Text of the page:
The Effects of Homogeneous and Heterogeneous Solvation on the Femtosecond Dynamics of Atmosperhically Relevant Clusters

Open Access
Bianco, Nicholas Joseph
Graduate Program:
Doctor of Philosophy
Document Type:
Date of Defense:
September 02, 2011
Committee Members:
  • Albert Welford Castleman Jr., Dissertation Advisor
  • Albert Welford Castleman Jr., Committee Chair
  • John V Badding, Committee Member
  • Miriam Arak Freedman, Committee Member
  • James Kasting, Committee Member
  • spectroscopy
  • pump-probe
  • decay
  • femtosecond
  • dynamics
  • clusters
  • water
  • formic acid
  • sulfur dioxide
  • time-of-flight
  • ultraviolet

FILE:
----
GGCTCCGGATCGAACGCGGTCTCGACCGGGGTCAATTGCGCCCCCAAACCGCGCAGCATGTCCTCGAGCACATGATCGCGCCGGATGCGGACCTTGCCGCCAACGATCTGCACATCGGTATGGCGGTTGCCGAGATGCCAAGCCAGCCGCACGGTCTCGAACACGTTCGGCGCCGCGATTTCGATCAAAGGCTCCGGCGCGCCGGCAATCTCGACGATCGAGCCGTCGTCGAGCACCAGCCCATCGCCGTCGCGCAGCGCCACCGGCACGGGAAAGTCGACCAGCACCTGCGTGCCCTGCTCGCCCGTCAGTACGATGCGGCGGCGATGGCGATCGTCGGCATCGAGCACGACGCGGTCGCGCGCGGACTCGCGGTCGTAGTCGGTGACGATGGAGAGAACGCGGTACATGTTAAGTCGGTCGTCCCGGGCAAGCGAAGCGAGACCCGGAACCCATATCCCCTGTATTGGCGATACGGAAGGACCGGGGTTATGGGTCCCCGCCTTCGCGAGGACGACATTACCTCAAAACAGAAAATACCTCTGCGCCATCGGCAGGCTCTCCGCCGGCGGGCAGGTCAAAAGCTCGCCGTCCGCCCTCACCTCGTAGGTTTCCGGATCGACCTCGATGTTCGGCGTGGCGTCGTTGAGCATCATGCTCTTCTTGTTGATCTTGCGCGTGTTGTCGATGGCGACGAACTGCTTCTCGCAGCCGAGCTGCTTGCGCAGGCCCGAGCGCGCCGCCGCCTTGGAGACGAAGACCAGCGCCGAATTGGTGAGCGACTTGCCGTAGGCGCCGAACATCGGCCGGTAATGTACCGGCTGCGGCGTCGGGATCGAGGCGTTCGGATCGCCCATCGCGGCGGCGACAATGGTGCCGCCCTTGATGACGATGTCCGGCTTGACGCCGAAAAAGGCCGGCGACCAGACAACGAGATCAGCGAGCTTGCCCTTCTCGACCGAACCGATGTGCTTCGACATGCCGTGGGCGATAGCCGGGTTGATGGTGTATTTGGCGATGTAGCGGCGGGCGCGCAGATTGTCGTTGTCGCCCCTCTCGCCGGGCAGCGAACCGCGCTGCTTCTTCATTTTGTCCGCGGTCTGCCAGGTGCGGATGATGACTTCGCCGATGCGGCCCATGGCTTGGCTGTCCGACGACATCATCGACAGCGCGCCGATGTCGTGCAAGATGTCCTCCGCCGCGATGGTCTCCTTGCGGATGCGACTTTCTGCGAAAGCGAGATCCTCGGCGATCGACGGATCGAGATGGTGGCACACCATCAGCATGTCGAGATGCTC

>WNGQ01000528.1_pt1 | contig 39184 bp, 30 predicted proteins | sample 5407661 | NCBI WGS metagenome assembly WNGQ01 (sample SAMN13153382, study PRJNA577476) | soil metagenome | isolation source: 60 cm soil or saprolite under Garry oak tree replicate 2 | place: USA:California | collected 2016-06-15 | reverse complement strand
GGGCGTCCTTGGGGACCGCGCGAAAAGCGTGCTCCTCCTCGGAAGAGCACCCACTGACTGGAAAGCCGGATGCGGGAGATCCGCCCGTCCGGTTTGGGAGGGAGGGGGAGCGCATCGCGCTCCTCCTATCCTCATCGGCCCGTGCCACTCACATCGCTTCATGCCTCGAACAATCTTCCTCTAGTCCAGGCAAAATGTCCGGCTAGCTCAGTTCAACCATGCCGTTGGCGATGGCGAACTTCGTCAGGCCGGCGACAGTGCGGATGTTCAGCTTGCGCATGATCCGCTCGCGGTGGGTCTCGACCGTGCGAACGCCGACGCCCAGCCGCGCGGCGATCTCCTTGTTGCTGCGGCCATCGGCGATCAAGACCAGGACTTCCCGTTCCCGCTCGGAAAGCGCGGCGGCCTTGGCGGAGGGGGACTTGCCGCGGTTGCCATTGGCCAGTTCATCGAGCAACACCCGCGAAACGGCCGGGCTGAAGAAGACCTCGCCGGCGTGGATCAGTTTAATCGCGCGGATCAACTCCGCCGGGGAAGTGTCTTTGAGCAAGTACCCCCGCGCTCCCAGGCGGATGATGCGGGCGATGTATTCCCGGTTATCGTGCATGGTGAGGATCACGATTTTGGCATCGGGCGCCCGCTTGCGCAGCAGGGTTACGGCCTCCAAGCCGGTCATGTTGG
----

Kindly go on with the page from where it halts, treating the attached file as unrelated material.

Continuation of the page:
In this thesis, we present a detailed investigation on the relaxation dynamics of the sulfur dioxide cluster system, (SO2)n, n = 1 to 6. We utilized the pump-probe technique to excite to the C (2 1A′) state of the molecule with a pump of 200 nm and a probe of 400 nm. The results from this one photon pump to the C state are compared to previous findings of two-photon pumping to the same state. Specifically, the addition of more SO2 molecules to the cluster does not affect the relaxation dynamics, suggesting that self-solvation does not influence these electronic energy levels of the potential energy surface of SO2 to an appreciable extent. However, the probe photon order demonstrates that clustering frustrates the appearance of molecular fragments, demonstrating a strongly cohesive cluster with high binding energy. This also suggests that the energy of the C state shifts lower upon clustering, thereby requiring additional photons for ionization. Therefore, growth in cluster size does not create an environment that suppresses the electronic energy levels of the potential energy surface of SO2, and as such, we observe the prompt dissociation of SO2. Finally, under very intense laser illumination, clusters are observed to undergo Coulomb explosion, resulting in the appearance of charge states for atoms of the heterogeneously composed cluster requiring nearly identical sequential ionization potentials. In addition to the SO2 cluster studies, formic acid-water cluster studies were performed utilizing 800 nm pump and 400 nm probe. These mixed cluster species demonstrate a mono-exponential decay that increases in time with increasing cluster size via either component. Another experiment performed while studying formic acid-water clusters involves the Water-Gas Shift reaction. Since the mid 1800’s the reverse water gas shift reaction has been tested. It has been known for a long time that adding strong acids, such as hydrochloric, to a beaker of formic acid will catalyze the decarbonylation of formic acid in the bulk phase, thereby producing carbon monoxide. Here we demonstrate that this reaction can occur on a molecular scale. Further, we show that excitation by a UV laser can speed the reaction to occur on a sub-picosecond time scale. Additionally, we have demonstrated quantum control by selectively enhancing the production of H2O and CO upon the addition of HCl, and upon the addition of water clusters we produce H2 and CO2 gas. We find that in the absence of steric hindrance of a bulk liquid (where this reaction is known to occur), the application of ultraviolet light allows the reaction to occur on a femtosecond scale.